Bettini LR, Locatelli L, Mariani M, Cianci P, Giussani C, Canonico F, et al. Cervical spine malformation in cornelia de lange syndrome: a report of three patients. Am J Med Genet A. 2014;164A:1520–4. Available from: https://www.ncbi.nlm.nih.gov/pubmed/24668777.
France NE, Crome L, Abraham JM. Pathological features in the de Lange syndrome. Acta Paediatr Scand. 1969;58:470–80. Available from: https://www.ncbi.nlm.nih.gov/pubmed/5365170.
Hart ZH, Jaslow RI, Gomez MR. The de Lange Syndrome. Am J Dis Child. 1965;109:325–32. Available from: https://www.ncbi.nlm.nih.gov/pubmed/14261013.
Bjorklof K, Brundel PJ. Typus Degenerativus Amstelodamensis (Cornelia de Lange first syndrome) - congenital Hypopituitarism due to a cyst of Rathke’s cleft? Acta Paediatr Scand. 1965;54:275–87.
Sugita K, Izumi T, Yamaguchi K, Fukuyama Y, Sato A, Kajita A. Cornelia de Lange syndrome associated with a suprasellar germinoma. Brain and Development. 1986;8:541–6. Available from: https://www.ncbi.nlm.nih.gov/pubmed/3799924.
Ptacek LJ, Opitz JM, Smith DW, Gerritsen T, Waisman HA. The Cornelia de Lange syndrome. J Pediatr. 1963;63:1000–20. Available from: https://www.ncbi.nlm.nih.gov/pubmed/14071035.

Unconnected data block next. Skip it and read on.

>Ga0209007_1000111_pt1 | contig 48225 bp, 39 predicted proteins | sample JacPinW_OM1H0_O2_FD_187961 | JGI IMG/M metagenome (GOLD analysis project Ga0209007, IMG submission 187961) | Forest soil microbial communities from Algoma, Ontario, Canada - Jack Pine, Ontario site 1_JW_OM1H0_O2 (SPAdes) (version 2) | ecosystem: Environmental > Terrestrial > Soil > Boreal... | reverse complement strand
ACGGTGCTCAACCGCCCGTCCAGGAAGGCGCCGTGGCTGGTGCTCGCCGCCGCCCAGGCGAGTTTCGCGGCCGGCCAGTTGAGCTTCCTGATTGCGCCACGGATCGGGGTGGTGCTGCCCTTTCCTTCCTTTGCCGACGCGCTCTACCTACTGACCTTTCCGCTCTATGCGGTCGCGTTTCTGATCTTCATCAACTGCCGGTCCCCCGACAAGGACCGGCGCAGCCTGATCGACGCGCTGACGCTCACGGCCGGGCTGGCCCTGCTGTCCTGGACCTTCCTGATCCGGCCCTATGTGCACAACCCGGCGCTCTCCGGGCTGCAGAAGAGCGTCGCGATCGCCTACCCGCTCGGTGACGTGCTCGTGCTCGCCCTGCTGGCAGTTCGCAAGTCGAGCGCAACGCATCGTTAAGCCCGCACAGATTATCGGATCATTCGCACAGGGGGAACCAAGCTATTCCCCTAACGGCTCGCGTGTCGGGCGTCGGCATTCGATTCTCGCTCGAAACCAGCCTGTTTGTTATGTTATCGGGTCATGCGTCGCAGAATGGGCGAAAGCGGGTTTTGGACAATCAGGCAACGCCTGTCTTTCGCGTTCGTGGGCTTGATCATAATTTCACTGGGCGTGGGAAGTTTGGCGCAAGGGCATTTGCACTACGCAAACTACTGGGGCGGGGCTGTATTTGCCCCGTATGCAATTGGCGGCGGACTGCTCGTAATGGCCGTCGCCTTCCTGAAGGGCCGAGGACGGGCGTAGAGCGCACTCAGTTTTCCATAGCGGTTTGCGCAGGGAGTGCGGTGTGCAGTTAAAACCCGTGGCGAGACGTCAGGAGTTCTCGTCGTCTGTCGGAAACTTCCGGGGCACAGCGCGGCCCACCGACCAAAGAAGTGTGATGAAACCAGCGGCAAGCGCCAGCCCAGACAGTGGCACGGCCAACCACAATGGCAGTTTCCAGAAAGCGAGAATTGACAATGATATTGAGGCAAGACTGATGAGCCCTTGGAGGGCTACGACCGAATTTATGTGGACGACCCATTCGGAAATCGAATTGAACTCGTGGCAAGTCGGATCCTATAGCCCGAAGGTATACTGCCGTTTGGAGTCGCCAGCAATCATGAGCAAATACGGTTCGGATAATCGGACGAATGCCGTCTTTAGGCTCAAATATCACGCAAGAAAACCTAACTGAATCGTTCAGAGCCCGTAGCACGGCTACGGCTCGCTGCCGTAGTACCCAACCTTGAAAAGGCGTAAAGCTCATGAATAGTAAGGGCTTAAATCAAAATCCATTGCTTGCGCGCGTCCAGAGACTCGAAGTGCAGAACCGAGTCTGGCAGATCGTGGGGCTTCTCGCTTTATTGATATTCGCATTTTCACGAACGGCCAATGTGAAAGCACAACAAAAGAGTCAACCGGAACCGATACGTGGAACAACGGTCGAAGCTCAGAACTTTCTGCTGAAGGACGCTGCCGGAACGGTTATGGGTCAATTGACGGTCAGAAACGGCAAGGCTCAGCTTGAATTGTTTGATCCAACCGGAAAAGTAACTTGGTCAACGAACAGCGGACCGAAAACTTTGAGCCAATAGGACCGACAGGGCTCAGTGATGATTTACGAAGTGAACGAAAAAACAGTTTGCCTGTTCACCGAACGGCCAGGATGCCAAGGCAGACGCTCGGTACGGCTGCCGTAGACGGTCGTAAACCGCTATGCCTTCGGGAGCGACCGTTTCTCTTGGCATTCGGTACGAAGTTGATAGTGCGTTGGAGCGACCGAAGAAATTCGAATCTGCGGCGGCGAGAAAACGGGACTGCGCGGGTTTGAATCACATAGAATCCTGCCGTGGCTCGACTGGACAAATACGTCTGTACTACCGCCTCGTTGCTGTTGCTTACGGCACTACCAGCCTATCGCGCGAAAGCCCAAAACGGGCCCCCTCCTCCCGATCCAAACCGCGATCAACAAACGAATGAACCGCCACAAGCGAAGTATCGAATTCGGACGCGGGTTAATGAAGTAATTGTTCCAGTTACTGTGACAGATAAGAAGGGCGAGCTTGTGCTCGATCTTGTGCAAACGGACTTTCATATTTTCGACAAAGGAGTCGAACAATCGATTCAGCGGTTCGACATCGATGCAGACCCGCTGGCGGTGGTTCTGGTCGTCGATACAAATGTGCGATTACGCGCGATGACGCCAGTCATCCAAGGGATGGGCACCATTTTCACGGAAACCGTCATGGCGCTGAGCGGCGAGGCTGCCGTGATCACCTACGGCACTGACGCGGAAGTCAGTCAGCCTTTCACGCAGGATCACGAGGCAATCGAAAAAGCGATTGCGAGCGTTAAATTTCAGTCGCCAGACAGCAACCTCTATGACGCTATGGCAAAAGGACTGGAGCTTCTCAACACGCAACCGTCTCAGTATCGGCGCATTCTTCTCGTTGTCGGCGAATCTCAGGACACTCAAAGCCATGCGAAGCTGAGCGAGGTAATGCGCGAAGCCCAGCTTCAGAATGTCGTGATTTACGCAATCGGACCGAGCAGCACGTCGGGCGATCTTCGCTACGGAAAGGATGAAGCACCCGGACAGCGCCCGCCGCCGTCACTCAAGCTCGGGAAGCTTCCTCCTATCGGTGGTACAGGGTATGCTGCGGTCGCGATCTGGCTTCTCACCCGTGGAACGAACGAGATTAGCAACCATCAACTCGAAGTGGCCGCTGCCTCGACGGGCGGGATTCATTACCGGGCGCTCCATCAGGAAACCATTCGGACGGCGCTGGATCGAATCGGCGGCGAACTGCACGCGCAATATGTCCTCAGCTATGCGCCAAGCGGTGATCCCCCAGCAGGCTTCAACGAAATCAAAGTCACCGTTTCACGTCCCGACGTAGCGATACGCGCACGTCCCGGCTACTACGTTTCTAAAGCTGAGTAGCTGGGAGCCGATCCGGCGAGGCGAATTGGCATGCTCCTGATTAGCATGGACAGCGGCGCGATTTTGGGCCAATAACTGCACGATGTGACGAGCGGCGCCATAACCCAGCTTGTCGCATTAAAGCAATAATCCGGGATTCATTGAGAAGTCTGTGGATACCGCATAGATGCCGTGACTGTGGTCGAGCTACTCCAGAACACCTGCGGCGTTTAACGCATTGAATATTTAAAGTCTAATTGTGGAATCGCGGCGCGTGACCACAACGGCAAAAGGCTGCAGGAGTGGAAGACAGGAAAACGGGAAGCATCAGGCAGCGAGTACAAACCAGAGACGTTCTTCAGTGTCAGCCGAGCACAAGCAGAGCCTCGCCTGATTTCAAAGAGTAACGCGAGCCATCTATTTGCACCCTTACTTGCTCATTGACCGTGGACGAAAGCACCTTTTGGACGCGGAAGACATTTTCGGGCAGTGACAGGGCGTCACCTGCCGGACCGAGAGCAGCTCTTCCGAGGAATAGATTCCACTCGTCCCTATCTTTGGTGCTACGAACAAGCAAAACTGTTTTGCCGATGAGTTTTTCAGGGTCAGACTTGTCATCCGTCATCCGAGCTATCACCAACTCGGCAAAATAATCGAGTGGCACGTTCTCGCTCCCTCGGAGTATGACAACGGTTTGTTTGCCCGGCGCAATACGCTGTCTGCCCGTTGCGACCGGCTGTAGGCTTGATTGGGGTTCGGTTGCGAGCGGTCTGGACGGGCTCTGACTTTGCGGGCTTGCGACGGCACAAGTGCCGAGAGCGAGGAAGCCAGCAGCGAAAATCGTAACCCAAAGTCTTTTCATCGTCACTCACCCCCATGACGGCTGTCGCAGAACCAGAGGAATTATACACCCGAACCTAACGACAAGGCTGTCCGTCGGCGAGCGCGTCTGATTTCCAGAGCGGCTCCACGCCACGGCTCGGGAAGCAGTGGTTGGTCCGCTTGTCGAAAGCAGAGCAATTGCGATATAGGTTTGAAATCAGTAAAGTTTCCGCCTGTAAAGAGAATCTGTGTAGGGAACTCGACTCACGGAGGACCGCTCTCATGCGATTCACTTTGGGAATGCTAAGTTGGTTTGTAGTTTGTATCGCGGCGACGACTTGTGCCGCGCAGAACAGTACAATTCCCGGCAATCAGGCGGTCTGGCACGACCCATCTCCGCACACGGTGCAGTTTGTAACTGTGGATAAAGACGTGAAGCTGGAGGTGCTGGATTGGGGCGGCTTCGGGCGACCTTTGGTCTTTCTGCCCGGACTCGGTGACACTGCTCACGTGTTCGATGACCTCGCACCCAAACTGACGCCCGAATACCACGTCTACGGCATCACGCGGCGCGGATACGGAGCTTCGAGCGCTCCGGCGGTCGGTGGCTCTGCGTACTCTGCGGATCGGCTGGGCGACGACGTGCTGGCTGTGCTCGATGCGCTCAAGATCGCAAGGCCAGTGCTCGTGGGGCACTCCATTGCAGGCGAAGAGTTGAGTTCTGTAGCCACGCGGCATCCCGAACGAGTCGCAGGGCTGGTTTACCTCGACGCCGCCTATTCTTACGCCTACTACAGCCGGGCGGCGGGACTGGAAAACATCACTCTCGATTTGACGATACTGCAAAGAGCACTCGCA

Dorsett D. The Drosophila Melanogaster model for Cornelia de Lange syndrome: implications for etiology and therapeutics. Am J Med Genet C Semin Med Genet. 2016;172:129–37. Available from: https://www.ncbi.nlm.nih.gov/pubmed/27097273.
Dorsett D, Krantz ID. On the molecular etiology of Cornelia de Lange syndrome. Ann N Y Acad Sci. 2009;1151:22–37. Available from: https://www.ncbi.nlm.nih.gov/pubmed/19154515.
Muto A, Calof AL, Lander AD, Schilling TF. Multifactorial origins of heart and gut defects in nipbl-deficient zebrafish, a model of Cornelia de Lange syndrome. PLoS Biol. 2011;9:e1001181. Available from: https://www.ncbi.nlm.nih.gov/pubmed/22039349.
Pistocchi A, Fazio G, Cereda A, Ferrari L, Bettini LR, Messina G, et al. Cornelia de Lange syndrome: NIPBL haploinsufficiency downregulates canonical Wnt pathway in zebrafish embryos and patients fibroblasts. Cell Death Dis. 2013;4:e866. Available from: https://www.ncbi.nlm.nih.gov/pubmed/24136230.
Muto A, Ikeda S, Lopez-Burks ME, Kikuchi Y, Calof AL, Lander AD, et al. Nipbl and mediator cooperatively regulate gene expression to control limb development. PLoS Genet. 2014;10:e1004671. Available from: https://www.ncbi.nlm.nih.gov/pubmed/25255084.
Banerji R, Eble DM, Iovine MK, Skibbens RV. Esco2 regulates cx43 expression during skeletal regeneration in the zebrafish fin. Dev Dyn. 2016;245:7–21. Available from: https://www.ncbi.nlm.nih.gov/pubmed/26434741.